Remember, at one point in 2019, there were actually Cubs observers wondering if Yu Darvish was mentally OK with pitching for the team. (Remember when Alex Rodriguez inexplicably went after him?) Well, not like anyone noticed, but Darvish was fantastic in the second half, putting up a 2.76 ERA in 13 starts with a jaw-dropping 16.86 K/BB ratio. (In August, he struck out 42 batters and walked … one.) If Darvish has it figured out, the Cubs have the ace they’ve been looking for since Jake Arrieta’s prime. When one game can mean so much in a 60-game season, they might have the perfect guy to give them the best chance to win on a given day.
2) What is the plan here?
Bringing in David Ross and calling it some sort of fresh start after Joe Maddon left seems to belie the fact that … well, this team looks pretty much exactly like it did last year. And you may remember that last year was the first season the Cubs missed the postseason since 2014. The Cubs have all sorts of contract decisions to make in the next couple of years, and while this shortened season might not be the ideal crucible in which to make them, it might be all the evidence they have to work with. If the Cubs miss the playoffs again this year, will it lead to an extreme makeover? If they win the division, will they bring everybody back? No matter how this season goes down, it’ll be one of the more pivotal in recent Cubs history.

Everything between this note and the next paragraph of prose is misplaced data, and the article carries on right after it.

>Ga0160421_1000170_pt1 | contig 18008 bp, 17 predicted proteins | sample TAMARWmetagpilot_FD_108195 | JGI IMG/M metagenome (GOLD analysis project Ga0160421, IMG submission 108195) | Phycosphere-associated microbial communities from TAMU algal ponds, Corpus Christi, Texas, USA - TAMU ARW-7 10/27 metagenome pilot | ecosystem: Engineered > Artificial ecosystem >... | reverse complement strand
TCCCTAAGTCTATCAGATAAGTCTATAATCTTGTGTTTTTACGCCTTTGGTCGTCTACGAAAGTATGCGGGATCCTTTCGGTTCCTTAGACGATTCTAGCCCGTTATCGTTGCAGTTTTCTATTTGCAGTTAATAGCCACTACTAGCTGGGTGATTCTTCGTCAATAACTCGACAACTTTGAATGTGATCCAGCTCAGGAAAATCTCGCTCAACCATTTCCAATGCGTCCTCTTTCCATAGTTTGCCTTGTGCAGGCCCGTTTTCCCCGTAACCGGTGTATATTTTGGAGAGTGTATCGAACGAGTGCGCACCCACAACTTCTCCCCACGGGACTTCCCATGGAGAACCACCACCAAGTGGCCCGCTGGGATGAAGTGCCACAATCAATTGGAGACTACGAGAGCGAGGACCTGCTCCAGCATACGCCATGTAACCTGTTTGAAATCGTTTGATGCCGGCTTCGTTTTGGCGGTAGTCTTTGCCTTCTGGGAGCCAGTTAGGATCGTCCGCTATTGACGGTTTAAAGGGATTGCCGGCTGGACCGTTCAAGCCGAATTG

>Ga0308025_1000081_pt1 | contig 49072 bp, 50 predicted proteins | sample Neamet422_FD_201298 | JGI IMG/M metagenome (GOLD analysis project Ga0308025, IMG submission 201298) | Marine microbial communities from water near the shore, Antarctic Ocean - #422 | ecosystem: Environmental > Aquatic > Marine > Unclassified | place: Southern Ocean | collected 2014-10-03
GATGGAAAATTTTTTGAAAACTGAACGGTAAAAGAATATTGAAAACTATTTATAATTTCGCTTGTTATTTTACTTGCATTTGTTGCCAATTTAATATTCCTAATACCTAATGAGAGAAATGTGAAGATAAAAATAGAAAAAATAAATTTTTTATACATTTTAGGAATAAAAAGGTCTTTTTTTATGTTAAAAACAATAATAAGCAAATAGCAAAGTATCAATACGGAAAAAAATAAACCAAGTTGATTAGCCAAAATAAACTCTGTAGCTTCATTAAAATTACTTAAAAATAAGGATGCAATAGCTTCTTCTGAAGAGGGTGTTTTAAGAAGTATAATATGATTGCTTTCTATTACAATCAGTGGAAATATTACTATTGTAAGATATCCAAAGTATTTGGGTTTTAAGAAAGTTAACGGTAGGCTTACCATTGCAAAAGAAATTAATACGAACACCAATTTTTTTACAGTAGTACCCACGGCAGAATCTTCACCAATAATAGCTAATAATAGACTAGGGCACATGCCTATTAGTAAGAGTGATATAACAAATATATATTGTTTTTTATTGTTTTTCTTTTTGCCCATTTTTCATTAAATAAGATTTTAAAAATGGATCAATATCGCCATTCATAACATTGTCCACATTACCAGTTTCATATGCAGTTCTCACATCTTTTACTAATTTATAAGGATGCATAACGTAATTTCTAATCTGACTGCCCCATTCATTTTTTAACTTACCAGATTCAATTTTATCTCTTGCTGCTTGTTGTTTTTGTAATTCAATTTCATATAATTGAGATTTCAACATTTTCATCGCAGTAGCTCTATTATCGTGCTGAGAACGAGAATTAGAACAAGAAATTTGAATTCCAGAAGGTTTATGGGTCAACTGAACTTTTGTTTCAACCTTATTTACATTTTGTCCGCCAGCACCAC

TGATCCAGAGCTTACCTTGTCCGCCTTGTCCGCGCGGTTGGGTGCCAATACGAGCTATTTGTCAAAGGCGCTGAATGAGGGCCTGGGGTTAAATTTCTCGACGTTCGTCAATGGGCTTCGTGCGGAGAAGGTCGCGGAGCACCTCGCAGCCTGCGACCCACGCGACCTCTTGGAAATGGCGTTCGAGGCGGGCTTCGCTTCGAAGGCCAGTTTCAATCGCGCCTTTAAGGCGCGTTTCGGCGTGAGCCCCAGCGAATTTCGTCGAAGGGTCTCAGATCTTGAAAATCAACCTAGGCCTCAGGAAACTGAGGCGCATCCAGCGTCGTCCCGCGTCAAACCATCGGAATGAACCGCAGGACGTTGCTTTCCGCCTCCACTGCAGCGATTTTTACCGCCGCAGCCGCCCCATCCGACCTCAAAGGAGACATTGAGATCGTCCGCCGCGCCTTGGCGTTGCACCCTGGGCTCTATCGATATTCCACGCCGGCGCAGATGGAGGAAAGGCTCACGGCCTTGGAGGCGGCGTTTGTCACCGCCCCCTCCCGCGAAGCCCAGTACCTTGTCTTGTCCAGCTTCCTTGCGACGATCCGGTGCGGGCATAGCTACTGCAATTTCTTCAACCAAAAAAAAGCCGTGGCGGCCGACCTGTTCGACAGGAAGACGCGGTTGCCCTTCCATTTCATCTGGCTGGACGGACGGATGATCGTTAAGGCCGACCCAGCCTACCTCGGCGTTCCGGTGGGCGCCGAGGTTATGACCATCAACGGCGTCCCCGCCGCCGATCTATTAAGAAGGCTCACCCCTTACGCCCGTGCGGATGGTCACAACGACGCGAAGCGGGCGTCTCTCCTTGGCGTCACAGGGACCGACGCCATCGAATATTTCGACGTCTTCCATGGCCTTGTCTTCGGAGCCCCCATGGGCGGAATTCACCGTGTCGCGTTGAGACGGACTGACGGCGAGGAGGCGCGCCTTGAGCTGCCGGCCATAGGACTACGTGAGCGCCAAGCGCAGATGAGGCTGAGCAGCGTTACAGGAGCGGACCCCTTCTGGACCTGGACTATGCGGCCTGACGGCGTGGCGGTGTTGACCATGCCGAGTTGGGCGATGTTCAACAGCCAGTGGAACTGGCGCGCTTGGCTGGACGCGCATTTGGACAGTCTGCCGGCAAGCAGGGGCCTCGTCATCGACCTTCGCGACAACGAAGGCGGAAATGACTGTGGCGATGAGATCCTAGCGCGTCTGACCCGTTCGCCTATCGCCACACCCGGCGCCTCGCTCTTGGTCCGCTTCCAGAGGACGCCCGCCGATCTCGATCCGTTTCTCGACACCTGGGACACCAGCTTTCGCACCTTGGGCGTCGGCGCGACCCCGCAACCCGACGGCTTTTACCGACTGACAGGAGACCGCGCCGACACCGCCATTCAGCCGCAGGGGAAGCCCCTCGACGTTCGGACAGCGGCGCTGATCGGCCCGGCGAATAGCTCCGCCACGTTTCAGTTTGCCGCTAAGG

1) Can Votto be Votto again?
The Reds’ lineup, with all its aggressive additions this offseason (Shogo Akiyama, Mike Moustakas, Nick Castellanos) looks as formidable as it has been in many a moon, even if it raises all sorts of questions on defense. But it sure would be nice to have Joey Votto back to being Joey Votto. Votto had the worst year of his career by a rather dramatic margin, putting up a pedestrian (especially for him) OBP of .357 and only hitting 15 homers during a historic year for dingers. For most of his career, Votto has been dogged by being an on-base guy for a team that needs someone to knock runners in. Now that the team has a bunch of other guys who can do that … he’s getting on base at a career-low rate. If there were ever a year to get back to that .400 OBP, this is it. You don’t have to do it yourself anymore, Joey!